On September 9, 2021, President Biden effectuated an executive order requiring a COVID-19 vaccination for nearly all executive branch federal employees and most, if not all, federal contractors (the “Contractor Mandate”). In addition, the same executive order, part of the Biden Administration’s “Path Out of the Pandemic” strategy (the entire plan can be found at https://www.whitehouse.gov/covidplan/) has asked for a federal workplace safety rule – from OSHA -- to require all employers with 100 or more employees to either (1) ensure their workers are vaccinated or (2) require unvaccinated employees to produce a weekly negative tests (“Employer Mandate”).
The Employer Mandate is arguably the most aggressive of the six-prong strategy announced by President Biden. This portion of the plan calls for OSHA to issue a rule requiring all private employers with more than 100 employees to implement a requirement that their employees either be vaccinated or produce a weekly negative test. This rule will take the form of an Emergency Temporary Standard, which allows OSHA to enact regulations it can enforce immediately if OSHA determines that a grave danger to worker safety is present. All employers with 100 or more employees covered by OSHA would be required to comply with this new rule, including office and professional environments. Exact details of the Employer Mandate, including the timeline for implementation and enforcement, if the 100-employee count will be by location or by company, and employee testing and the financial burden associated with it, is unknown at this time.
Given the current political climate generally, and surrounding COVID-19 specifically, it would be safe to assume that the Employer Mandate (and perhaps other parts of the “Path Out of the Pandemic” will face legal challenges by both states and private employers. As we await the rules and guidance related to this Employer Mandate, employers may want to start taking steps to plan for its ultimate rollout. Discussing issues such as whether simply to mandate the vaccine or allow for testing-in-lieu-of-the-vaccine, how to handle religious and medical accommodation requests and gathering and recoding test results and vaccine status would be an excellent first step. In addition, it would seem inevitable that many employers will have employees who refuse to comply. How to handle those situations and the staffing concerns which may accompany those situations can be discussed now.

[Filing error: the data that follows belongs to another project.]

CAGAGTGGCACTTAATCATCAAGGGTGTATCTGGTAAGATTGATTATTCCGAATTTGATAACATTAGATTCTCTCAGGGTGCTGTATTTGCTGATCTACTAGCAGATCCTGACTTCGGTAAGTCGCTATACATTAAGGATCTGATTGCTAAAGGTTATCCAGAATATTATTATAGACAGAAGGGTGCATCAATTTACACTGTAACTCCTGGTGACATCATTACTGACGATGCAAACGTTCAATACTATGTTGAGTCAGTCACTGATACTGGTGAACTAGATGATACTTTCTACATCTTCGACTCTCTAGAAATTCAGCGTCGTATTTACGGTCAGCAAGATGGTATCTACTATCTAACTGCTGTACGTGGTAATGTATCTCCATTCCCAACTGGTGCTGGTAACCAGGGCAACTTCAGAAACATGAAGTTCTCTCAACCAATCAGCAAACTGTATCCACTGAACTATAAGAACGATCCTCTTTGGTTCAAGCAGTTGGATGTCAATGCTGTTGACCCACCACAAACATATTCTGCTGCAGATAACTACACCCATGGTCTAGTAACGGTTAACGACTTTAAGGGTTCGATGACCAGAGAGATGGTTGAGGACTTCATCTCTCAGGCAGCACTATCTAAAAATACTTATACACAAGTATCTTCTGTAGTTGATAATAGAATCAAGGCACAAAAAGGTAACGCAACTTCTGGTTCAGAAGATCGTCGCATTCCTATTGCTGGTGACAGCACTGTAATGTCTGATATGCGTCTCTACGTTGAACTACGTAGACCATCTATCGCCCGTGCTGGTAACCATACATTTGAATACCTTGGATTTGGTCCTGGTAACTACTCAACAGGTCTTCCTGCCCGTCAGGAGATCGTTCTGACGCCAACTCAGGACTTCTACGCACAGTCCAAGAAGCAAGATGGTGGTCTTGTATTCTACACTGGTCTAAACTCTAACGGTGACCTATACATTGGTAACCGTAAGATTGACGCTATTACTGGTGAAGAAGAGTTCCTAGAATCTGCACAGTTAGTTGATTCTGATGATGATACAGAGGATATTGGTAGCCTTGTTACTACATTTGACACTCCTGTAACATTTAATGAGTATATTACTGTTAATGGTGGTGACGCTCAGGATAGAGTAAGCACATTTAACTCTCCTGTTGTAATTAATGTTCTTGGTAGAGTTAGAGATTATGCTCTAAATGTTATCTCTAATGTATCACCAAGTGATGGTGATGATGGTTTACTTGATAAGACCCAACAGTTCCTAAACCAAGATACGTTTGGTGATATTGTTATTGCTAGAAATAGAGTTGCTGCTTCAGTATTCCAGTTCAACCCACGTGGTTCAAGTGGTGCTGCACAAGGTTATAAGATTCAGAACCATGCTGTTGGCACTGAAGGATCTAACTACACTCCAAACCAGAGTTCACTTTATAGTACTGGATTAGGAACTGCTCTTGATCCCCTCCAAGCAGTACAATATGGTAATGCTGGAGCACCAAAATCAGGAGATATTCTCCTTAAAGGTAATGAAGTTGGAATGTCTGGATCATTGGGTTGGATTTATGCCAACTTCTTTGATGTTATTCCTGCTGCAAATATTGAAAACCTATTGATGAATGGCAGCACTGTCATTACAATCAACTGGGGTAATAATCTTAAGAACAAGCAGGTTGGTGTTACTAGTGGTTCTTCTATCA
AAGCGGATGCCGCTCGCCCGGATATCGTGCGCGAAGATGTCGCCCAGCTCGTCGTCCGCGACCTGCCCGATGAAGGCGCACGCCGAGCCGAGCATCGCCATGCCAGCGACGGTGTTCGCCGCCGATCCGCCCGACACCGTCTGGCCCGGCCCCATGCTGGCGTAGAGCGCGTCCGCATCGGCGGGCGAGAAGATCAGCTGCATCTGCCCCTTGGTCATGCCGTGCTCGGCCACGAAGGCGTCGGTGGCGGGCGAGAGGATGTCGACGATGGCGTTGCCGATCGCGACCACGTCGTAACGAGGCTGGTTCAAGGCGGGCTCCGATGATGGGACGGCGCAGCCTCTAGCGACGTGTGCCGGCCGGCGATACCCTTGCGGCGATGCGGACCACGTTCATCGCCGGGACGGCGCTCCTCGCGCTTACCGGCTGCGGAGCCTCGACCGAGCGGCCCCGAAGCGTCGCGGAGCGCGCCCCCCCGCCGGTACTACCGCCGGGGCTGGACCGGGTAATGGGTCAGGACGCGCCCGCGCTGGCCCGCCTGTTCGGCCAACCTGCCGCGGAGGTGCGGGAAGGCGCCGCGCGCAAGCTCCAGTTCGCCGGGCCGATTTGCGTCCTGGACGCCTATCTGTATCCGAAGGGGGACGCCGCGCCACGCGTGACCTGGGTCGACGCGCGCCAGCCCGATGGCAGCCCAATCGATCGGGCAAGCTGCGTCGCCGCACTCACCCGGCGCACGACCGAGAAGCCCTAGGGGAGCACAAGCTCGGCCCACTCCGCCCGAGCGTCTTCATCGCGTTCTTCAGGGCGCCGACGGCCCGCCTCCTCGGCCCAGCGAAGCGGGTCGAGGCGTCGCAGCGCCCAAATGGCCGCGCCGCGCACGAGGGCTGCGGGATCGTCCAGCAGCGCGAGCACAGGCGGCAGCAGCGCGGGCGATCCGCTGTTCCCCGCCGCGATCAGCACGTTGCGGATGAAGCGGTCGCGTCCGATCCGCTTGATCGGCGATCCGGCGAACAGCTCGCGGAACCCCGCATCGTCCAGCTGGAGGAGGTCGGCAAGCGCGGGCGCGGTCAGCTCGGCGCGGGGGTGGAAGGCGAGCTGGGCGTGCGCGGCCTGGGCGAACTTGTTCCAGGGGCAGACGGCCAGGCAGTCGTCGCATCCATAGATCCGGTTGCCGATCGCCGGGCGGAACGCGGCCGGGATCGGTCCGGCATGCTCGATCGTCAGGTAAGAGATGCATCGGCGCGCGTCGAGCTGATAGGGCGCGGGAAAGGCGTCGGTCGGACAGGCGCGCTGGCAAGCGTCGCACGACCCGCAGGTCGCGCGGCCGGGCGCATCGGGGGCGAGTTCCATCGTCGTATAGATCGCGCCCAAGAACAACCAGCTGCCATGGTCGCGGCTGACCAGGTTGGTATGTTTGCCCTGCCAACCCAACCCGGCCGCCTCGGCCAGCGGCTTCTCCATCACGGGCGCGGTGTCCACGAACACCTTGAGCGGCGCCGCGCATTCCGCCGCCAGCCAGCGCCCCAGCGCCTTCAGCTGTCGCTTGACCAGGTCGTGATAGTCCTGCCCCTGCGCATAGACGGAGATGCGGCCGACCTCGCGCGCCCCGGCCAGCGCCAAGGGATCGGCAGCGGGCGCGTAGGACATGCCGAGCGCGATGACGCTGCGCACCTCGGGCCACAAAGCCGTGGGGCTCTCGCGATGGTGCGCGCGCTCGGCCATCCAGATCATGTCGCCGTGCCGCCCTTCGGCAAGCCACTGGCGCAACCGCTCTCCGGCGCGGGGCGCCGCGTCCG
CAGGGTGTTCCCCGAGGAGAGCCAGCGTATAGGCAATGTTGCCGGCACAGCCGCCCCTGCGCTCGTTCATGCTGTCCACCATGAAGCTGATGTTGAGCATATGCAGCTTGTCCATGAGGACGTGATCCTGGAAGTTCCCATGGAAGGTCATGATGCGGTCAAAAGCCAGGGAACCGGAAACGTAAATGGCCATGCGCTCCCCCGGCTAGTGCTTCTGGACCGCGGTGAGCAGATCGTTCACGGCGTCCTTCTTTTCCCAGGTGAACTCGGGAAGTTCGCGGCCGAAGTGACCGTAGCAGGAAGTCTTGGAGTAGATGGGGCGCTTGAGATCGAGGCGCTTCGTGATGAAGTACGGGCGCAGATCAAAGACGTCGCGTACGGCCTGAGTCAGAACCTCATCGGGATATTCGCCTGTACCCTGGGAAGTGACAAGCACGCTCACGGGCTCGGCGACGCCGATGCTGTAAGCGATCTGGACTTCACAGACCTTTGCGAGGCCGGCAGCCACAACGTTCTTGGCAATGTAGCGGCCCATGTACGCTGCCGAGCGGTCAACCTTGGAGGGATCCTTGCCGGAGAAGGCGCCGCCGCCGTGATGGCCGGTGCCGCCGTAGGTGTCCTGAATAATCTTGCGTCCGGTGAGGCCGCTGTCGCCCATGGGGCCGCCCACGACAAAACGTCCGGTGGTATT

For federal contractors and subcontractors, the Contractor Mandate replaces the federal employee COVID-19 safety protocols issued in July which required either vaccination or testing for federal employees and contractors. In short, federal contractors will be required to follow vaccine mandate requirements entered on or after October 15. Detailed requirements and guidance are to be released by September 24. This is expected to cover most, if not all federal contractors and their subcontractors due to the fact that each contract will be required to include a flow down clause including the COVID-19 vaccine requirement in all lower-tier subcontracts.
At this point, it is essential for all companies with federal contracts to begin planning for a Contractor Mandate vaccination rollout and the issues which may accompany that rollout – compensation for time traveling to and from and receiving the vaccine, paid sick leave for recovery from any vaccine side-effects (federal contractors must follow the federal paid sick leave requirements), accommodation issues related to medical and religious objections to the vaccine and dealing with requests from government agencies that only vaccinated workers will be allowed onsite.
NOTE: This general summary of the law should not be used to solve individual problems since slight changes in the fact situation may require a material variance in the applicable legal advice.